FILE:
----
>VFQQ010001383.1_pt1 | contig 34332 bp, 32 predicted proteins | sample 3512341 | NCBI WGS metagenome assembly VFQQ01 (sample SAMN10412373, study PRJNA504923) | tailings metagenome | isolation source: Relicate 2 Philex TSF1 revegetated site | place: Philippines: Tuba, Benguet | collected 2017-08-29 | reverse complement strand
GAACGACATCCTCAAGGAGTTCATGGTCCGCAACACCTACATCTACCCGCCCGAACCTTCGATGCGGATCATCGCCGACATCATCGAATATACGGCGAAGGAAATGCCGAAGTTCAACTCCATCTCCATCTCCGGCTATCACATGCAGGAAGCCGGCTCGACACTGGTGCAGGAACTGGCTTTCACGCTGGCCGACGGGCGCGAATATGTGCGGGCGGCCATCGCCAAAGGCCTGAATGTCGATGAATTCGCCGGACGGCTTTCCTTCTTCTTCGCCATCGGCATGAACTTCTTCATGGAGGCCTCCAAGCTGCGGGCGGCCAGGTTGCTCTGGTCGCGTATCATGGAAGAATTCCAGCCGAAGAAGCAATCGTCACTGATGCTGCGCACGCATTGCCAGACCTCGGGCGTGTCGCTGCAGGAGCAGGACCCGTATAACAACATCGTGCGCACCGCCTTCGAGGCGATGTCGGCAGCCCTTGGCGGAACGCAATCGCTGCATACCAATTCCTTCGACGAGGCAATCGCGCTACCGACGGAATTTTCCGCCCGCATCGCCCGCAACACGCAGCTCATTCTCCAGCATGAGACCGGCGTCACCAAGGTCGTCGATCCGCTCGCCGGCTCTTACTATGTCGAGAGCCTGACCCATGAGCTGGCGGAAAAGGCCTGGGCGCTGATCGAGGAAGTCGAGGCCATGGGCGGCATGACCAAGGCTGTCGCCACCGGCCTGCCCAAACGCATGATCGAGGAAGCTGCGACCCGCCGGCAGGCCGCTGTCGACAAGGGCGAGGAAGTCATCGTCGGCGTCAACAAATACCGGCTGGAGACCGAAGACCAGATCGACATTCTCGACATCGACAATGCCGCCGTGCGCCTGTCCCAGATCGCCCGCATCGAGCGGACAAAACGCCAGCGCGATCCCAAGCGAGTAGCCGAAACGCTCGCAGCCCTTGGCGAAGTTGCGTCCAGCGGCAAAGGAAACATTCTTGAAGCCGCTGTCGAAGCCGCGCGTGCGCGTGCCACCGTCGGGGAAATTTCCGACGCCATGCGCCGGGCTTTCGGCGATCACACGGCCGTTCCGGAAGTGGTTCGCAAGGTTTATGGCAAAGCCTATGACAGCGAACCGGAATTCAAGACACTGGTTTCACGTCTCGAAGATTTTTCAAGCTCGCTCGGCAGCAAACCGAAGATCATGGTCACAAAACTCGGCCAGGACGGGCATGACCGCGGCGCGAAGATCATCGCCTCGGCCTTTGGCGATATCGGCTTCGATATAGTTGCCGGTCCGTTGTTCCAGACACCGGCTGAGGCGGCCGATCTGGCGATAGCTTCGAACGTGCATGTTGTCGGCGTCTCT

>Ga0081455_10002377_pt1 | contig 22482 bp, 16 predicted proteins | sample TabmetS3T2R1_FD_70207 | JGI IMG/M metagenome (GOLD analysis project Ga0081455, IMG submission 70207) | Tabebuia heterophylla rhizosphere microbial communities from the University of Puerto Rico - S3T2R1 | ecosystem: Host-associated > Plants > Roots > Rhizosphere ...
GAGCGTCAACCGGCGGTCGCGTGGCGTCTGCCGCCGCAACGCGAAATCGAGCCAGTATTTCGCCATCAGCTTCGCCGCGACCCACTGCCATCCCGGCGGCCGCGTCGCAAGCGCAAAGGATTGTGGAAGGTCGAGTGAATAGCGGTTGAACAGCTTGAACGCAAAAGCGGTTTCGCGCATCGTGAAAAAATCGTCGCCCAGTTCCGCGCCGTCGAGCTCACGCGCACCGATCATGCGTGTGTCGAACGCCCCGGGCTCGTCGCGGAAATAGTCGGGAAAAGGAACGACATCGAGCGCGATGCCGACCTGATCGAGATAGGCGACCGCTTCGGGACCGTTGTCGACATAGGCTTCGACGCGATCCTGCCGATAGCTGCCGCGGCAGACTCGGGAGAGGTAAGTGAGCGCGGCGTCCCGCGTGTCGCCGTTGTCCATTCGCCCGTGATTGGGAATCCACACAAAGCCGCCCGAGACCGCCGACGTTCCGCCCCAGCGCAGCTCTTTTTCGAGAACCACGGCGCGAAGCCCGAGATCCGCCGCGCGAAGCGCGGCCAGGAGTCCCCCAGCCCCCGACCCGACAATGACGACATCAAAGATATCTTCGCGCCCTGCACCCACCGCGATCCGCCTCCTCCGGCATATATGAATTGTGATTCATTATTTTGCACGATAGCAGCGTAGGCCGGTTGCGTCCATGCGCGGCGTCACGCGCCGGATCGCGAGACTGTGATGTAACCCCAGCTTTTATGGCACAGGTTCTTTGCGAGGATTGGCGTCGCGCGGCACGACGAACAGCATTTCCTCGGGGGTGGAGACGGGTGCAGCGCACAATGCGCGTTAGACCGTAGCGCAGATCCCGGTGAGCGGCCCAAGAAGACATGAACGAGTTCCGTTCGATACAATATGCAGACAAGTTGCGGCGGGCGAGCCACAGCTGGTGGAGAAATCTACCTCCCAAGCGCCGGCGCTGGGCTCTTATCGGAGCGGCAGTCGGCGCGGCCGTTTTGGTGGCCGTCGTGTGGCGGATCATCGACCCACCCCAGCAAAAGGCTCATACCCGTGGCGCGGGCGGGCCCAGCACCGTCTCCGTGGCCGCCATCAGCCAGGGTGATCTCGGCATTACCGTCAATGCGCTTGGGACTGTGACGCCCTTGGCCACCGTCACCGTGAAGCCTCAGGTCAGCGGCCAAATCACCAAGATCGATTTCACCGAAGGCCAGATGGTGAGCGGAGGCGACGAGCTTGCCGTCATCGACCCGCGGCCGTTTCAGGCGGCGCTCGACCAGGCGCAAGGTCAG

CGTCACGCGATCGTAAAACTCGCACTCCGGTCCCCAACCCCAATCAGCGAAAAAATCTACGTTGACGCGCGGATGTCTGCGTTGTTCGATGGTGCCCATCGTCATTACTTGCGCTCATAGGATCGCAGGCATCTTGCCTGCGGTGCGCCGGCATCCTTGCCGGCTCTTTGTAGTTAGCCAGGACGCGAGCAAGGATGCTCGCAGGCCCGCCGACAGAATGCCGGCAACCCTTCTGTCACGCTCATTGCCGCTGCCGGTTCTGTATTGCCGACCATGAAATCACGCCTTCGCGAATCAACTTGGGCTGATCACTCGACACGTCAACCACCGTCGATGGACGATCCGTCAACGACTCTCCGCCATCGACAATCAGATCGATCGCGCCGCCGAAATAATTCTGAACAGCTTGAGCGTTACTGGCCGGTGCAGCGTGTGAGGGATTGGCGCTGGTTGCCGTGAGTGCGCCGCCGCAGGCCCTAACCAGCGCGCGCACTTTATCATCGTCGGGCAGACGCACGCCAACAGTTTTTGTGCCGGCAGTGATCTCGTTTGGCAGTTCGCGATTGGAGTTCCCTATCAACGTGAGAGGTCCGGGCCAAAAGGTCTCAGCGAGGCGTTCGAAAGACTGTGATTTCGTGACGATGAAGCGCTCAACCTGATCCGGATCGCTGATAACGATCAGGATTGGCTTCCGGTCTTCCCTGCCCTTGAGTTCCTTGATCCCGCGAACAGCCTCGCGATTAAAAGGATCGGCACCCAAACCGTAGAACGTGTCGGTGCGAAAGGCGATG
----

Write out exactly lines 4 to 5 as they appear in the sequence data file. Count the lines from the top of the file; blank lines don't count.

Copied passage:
GAGCGTCAACCGGCGGTCGCGTGGCGTCTGCCGCCGCAACGCGAAATCGAGCCAGTATTTCGCCATCAGCTTCGCCGCGACCCACTGCCATCCCGGCGGCCGCGTCGCAAGCGCAAAGGATTGTGGAAGGTCGAGTGAATAGCGGTTGAACAGCTTGAACGCAAAAGCGGTTTCGCGCATCGTGAAAAAATCGTCGCCCAGTTCCGCGCCGTCGAGCTCACGCGCACCGATCATGCGTGTGTCGAACGCCCCGGGCTCGTCGCGGAAATAGTCGGGAAAAGGAACGACATCGAGCGCGATGCCGACCTGATCGAGATAGGCGACCGCTTCGGGACCGTTGTCGACATAGGCTTCGACGCGATCCTGCCGATAGCTGCCGCGGCAGACTCGGGAGAGGTAAGTGAGCGCGGCGTCCCGCGTGTCGCCGTTGTCCATTCGCCCGTGATTGGGAATCCACACAAAGCCGCCCGAGACCGCCGACGTTCCGCCCCAGCGCAGCTCTTTTTCGAGAACCACGGCGCGAAGCCCGAGATCCGCCGCGCGAAGCGCGGCCAGGAGTCCCCCAGCCCCCGACCCGACAATGACGACATCAAAGATATCTTCGCGCCCTGCACCCACCGCGATCCGCCTCCTCCGGCATATATGAATTGTGATTCATTATTTTGCACGATAGCAGCGTAGGCCGGTTGCGTCCATGCGCGGCGTCACGCGCCGGATCGCGAGACTGTGATGTAACCCCAGCTTTTATGGCACAGGTTCTTTGCGAGGATTGGCGTCGCGCGGCACGACGAACAGCATTTCCTCGGGGGTGGAGACGGGTGCAGCGCACAATGCGCGTTAGACCGTAGCGCAGATCCCGGTGAGCGGCCCAAGAAGACATGAACGAGTTCCGTTCGATACAATATGCAGACAAGTTGCGGCGGGCGAGCCACAGCTGGTGGAGAAATCTACCTCCCAAGCGCCGGCGCTGGGCTCTTATCGGAGCGGCAGTCGGCGCGGCCGTTTTGGTGGCCGTCGTGTGGCGGATCATCGACCCACCCCAGCAAAAGGCTCATACCCGTGGCGCGGGCGGGCCCAGCACCGTCTCCGTGGCCGCCATCAGCCAGGGTGATCTCGGCATTACCGTCAATGCGCTTGGGACTGTGACGCCCTTGGCCACCGTCACCGTGAAGCCTCAGGTCAGCGGCCAAATCACCAAGATCGATTTCACCGAAGGCCAGATGGTGAGCGGAGGCGACGAGCTTGCCGTCATCGACCCGCGGCCGTTTCAGGCGGCGCTCGACCAGGCGCAAGGTCAG

CGTCACGCGATCGTAAAACTCGCACTCCGGTCCCCAACCCCAATCAGCGAAAAAATCTACGTTGACGCGCGGATGTCTGCGTTGTTCGATGGTGCCCATCGTCATTACTTGCGCTCATAGGATCGCAGGCATCTTGCCTGCGGTGCGCCGGCATCCTTGCCGGCTCTTTGTAGTTAGCCAGGACGCGAGCAAGGATGCTCGCAGGCCCGCCGACAGAATGCCGGCAACCCTTCTGTCACGCTCATTGCCGCTGCCGGTTCTGTATTGCCGACCATGAAATCACGCCTTCGCGAATCAACTTGGGCTGATCACTCGACACGTCAACCACCGTCGATGGACGATCCGTCAACGACTCTCCGCCATCGACAATCAGATCGATCGCGCCGCCGAAATAATTCTGAACAGCTTGAGCGTTACTGGCCGGTGCAGCGTGTGAGGGATTGGCGCTGGTTGCCGTGAGTGCGCCGCCGCAGGCCCTAACCAGCGCGCGCACTTTATCATCGTCGGGCAGACGCACGCCAACAGTTTTTGTGCCGGCAGTGATCTCGTTTGGCAGTTCGCGATTGGAGTTCCCTATCAACGTGAGAGGTCCGGGCCAAAAGGTCTCAGCGAGGCGTTCGAAAGACTGTGATTTCGTGACGATGAAGCGCTCAACCTGATCCGGATCGCTGATAACGATCAGGATTGGCTTCCGGTCTTCCCTGCCCTTGAGTTCCTTGATCCCGCGAACAGCCTCGCGATTAAAAGGATCGGCACCCAAACCGTAGAACGTGTCGGTGCGAAAGGCGATG